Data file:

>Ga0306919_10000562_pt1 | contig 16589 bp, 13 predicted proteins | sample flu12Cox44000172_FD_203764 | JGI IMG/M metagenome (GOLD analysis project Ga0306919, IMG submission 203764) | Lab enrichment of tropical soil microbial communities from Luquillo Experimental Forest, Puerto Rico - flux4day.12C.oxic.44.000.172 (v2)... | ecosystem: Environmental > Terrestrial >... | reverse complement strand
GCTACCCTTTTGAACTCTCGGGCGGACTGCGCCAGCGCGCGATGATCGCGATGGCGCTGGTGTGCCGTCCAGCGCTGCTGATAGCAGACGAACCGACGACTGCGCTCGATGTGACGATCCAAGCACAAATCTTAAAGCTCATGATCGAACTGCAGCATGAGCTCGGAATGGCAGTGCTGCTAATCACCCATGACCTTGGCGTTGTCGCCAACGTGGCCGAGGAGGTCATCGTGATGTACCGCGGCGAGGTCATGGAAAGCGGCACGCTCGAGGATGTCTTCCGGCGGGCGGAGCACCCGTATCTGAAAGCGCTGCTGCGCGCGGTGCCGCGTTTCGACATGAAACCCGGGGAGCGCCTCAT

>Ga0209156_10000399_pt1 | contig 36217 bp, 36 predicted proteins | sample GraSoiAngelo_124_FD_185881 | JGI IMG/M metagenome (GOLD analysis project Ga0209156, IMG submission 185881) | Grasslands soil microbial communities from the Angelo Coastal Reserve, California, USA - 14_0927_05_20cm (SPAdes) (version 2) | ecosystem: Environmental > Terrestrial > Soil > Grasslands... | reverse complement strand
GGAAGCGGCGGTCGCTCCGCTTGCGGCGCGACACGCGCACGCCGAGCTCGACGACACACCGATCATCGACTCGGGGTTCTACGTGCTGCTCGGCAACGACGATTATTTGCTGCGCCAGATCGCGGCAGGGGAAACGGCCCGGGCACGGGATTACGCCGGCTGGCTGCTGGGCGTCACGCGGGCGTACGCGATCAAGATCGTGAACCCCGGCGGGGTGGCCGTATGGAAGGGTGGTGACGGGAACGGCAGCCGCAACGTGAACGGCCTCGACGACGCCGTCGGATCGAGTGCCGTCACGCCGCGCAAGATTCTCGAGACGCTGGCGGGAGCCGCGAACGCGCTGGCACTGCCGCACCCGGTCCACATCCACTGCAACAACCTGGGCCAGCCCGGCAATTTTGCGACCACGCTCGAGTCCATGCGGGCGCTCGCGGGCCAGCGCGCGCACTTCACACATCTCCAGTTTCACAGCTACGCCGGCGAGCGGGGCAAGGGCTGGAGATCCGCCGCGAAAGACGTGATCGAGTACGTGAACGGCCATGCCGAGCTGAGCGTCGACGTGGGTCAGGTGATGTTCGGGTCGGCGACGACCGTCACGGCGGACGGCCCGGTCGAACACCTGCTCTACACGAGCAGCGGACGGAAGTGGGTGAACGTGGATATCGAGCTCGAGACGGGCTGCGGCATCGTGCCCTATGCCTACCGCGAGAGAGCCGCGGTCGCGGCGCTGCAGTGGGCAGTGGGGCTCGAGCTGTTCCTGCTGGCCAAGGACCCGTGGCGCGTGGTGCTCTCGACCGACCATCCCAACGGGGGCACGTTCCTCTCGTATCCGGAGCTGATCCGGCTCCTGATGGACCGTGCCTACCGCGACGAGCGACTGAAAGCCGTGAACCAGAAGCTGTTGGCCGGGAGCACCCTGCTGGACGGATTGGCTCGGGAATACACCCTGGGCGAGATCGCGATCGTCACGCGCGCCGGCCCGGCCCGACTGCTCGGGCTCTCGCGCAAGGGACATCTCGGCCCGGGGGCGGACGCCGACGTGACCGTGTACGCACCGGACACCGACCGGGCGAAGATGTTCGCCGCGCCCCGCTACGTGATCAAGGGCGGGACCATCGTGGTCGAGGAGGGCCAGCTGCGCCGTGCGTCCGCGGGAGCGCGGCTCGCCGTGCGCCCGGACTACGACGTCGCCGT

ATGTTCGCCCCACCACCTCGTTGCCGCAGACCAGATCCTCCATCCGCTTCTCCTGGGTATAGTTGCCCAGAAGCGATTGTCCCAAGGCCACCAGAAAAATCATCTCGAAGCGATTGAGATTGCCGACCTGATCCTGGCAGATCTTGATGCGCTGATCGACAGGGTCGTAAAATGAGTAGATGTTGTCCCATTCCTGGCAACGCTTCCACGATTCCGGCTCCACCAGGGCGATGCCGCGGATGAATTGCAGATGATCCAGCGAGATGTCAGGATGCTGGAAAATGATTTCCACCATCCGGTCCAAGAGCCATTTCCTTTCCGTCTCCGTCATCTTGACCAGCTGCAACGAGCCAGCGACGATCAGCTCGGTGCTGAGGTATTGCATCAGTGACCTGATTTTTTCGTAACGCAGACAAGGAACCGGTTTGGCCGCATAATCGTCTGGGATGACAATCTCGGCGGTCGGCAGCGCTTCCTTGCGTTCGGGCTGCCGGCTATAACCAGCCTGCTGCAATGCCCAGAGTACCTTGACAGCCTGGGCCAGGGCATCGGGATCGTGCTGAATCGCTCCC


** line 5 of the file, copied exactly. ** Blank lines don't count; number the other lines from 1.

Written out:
ATGTTCGCCCCACCACCTCGTTGCCGCAGACCAGATCCTCCATCCGCTTCTCCTGGGTATAGTTGCCCAGAAGCGATTGTCCCAAGGCCACCAGAAAAATCATCTCGAAGCGATTGAGATTGCCGACCTGATCCTGGCAGATCTTGATGCGCTGATCGACAGGGTCGTAAAATGAGTAGATGTTGTCCCATTCCTGGCAACGCTTCCACGATTCCGGCTCCACCAGGGCGATGCCGCGGATGAATTGCAGATGATCCAGCGAGATGTCAGGATGCTGGAAAATGATTTCCACCATCCGGTCCAAGAGCCATTTCCTTTCCGTCTCCGTCATCTTGACCAGCTGCAACGAGCCAGCGACGATCAGCTCGGTGCTGAGGTATTGCATCAGTGACCTGATTTTTTCGTAACGCAGACAAGGAACCGGTTTGGCCGCATAATCGTCTGGGATGACAATCTCGGCGGTCGGCAGCGCTTCCTTGCGTTCGGGCTGCCGGCTATAACCAGCCTGCTGCAATGCCCAGAGTACCTTGACAGCCTGGGCCAGGGCATCGGGATCGTGCTGAATCGCTCCC